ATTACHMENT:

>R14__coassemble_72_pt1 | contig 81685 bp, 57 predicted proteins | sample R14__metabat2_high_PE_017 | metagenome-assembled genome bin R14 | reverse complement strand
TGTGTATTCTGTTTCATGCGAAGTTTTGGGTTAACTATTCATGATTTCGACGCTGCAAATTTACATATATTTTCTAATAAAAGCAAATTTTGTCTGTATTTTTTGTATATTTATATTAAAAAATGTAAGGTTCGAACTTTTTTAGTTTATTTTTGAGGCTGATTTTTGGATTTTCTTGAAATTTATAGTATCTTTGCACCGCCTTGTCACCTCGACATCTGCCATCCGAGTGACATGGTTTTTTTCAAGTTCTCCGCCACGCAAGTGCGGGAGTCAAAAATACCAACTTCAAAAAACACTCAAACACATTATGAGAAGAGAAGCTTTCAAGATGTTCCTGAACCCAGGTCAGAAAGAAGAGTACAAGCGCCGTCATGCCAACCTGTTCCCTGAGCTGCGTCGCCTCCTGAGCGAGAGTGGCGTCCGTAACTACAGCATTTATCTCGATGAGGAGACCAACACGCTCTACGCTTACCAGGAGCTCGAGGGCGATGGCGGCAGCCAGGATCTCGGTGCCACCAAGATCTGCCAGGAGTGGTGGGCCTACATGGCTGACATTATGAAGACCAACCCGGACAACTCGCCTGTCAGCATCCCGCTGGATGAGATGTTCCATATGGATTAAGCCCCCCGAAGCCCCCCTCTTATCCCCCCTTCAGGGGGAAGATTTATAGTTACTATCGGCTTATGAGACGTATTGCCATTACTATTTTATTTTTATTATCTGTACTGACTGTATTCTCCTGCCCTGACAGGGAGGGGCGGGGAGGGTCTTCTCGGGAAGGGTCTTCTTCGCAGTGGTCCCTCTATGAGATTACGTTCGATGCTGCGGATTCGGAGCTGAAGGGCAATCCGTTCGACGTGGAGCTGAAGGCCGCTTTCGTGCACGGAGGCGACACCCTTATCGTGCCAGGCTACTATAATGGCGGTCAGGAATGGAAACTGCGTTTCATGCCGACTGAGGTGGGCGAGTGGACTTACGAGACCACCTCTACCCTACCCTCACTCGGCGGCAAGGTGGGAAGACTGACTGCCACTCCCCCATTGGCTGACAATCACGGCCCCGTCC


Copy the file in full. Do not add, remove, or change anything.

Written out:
>R14__coassemble_72_pt1 | contig 81685 bp, 57 predicted proteins | sample R14__metabat2_high_PE_017 | metagenome-assembled genome bin R14 | reverse complement strand
TGTGTATTCTGTTTCATGCGAAGTTTTGGGTTAACTATTCATGATTTCGACGCTGCAAATTTACATATATTTTCTAATAAAAGCAAATTTTGTCTGTATTTTTTGTATATTTATATTAAAAAATGTAAGGTTCGAACTTTTTTAGTTTATTTTTGAGGCTGATTTTTGGATTTTCTTGAAATTTATAGTATCTTTGCACCGCCTTGTCACCTCGACATCTGCCATCCGAGTGACATGGTTTTTTTCAAGTTCTCCGCCACGCAAGTGCGGGAGTCAAAAATACCAACTTCAAAAAACACTCAAACACATTATGAGAAGAGAAGCTTTCAAGATGTTCCTGAACCCAGGTCAGAAAGAAGAGTACAAGCGCCGTCATGCCAACCTGTTCCCTGAGCTGCGTCGCCTCCTGAGCGAGAGTGGCGTCCGTAACTACAGCATTTATCTCGATGAGGAGACCAACACGCTCTACGCTTACCAGGAGCTCGAGGGCGATGGCGGCAGCCAGGATCTCGGTGCCACCAAGATCTGCCAGGAGTGGTGGGCCTACATGGCTGACATTATGAAGACCAACCCGGACAACTCGCCTGTCAGCATCCCGCTGGATGAGATGTTCCATATGGATTAAGCCCCCCGAAGCCCCCCTCTTATCCCCCCTTCAGGGGGAAGATTTATAGTTACTATCGGCTTATGAGACGTATTGCCATTACTATTTTATTTTTATTATCTGTACTGACTGTATTCTCCTGCCCTGACAGGGAGGGGCGGGGAGGGTCTTCTCGGGAAGGGTCTTCTTCGCAGTGGTCCCTCTATGAGATTACGTTCGATGCTGCGGATTCGGAGCTGAAGGGCAATCCGTTCGACGTGGAGCTGAAGGCCGCTTTCGTGCACGGAGGCGACACCCTTATCGTGCCAGGCTACTATAATGGCGGTCAGGAATGGAAACTGCGTTTCATGCCGACTGAGGTGGGCGAGTGGACTTACGAGACCACCTCTACCCTACCCTCACTCGGCGGCAAGGTGGGAAGACTGACTGCCACTCCCCCATTGGCTGACAATCACGGCCCCGTCC